The Hubble Space Telescope discovered a celestial body in the constellation Lyra390 million light-years from Earth, which defies its classification.
When examining Z 229-15, it sometimes appears as an active galactic nucleus (an AGN); sometimes as a quasar; and sometimes as a Seyfert galaxy. Which of these is really the Z 229-15? The answer is that it’s all of these things at once, because these three definitions overlap significantly, NASA reports.
An AGN is a small region at the heart of certain galaxies (called active galaxies) that is much brighter than the stars in the galaxy would be. The extra brightness is due to the presence of a supermassive black hole at the galaxy’s core, details Europe Press. Material sucked into a black hole does not fall directly into it, but is instead pulled into a spinning disk, from where it is inexorably dragged towards the black hole. This disc of matter gets so hot that it releases a tremendous amount of energy across the electromagnetic spectrum, which is why AGNs appear so bright.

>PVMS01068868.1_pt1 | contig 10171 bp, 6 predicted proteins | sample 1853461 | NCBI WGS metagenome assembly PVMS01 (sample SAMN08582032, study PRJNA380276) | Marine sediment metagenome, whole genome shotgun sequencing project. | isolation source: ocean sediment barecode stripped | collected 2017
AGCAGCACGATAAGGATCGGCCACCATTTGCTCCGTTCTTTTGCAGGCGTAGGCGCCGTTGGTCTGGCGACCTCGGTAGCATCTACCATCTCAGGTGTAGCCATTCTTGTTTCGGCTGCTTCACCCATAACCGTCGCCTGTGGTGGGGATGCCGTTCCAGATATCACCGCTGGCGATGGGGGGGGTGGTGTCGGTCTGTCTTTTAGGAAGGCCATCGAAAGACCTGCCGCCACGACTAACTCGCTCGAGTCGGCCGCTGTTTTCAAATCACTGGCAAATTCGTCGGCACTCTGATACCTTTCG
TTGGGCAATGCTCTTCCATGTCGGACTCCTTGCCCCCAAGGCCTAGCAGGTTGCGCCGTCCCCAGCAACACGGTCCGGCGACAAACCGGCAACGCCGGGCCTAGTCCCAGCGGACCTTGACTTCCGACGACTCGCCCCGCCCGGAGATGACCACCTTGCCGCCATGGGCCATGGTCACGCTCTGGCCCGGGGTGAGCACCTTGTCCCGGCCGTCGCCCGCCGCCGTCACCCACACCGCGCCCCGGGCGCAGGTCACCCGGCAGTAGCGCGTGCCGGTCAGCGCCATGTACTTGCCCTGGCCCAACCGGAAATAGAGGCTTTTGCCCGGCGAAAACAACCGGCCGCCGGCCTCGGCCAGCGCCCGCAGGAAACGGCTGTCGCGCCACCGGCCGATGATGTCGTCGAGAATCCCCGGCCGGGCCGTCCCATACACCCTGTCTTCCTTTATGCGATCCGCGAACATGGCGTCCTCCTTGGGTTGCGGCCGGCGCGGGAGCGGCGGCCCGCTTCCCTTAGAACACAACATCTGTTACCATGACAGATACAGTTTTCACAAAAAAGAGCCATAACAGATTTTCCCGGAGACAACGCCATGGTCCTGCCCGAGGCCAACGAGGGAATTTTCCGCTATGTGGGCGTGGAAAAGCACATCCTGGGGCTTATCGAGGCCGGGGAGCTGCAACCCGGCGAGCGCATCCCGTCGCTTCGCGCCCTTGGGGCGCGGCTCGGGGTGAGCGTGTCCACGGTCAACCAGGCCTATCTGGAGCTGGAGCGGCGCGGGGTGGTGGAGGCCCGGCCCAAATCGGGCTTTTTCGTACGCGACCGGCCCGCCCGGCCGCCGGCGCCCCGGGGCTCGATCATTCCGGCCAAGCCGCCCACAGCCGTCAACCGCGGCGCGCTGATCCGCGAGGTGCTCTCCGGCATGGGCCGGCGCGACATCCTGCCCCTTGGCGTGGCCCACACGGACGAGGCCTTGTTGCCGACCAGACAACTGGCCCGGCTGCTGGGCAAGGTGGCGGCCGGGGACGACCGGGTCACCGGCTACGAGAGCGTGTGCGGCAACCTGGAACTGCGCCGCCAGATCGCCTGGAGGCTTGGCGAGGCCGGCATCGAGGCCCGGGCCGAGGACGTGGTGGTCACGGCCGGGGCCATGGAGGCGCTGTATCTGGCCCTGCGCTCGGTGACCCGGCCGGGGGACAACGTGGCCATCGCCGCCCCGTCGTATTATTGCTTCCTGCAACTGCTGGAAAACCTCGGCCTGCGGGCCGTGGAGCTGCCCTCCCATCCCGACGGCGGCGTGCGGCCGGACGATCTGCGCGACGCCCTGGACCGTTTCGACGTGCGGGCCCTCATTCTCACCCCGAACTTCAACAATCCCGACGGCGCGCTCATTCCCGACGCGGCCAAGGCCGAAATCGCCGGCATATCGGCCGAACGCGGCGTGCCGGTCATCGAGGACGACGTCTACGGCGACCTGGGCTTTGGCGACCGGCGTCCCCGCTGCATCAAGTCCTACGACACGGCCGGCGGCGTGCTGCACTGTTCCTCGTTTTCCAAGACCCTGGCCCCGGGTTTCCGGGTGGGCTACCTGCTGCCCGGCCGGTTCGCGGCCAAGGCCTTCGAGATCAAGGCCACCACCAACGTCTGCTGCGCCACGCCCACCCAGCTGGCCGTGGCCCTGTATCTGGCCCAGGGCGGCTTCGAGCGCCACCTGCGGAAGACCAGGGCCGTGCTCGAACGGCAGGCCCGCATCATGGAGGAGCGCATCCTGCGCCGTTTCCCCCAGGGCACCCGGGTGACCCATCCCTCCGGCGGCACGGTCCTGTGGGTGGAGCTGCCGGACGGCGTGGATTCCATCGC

Quasars are a particular type of AGN; they are typically extremely bright and extremely far from Earth: several hundred million light years are considered close for a quasar, making Z 229-15 positively local.
Often an AGN is so bright that the rest of the galaxy cannot be seen, but Seyfert galaxies are active galaxies with very bright AGNs (quasars) while the rest of the galaxy is still observable. So Z 229-15 is a Seyfert galaxy containing a quasar and by definition harboring an AGN.
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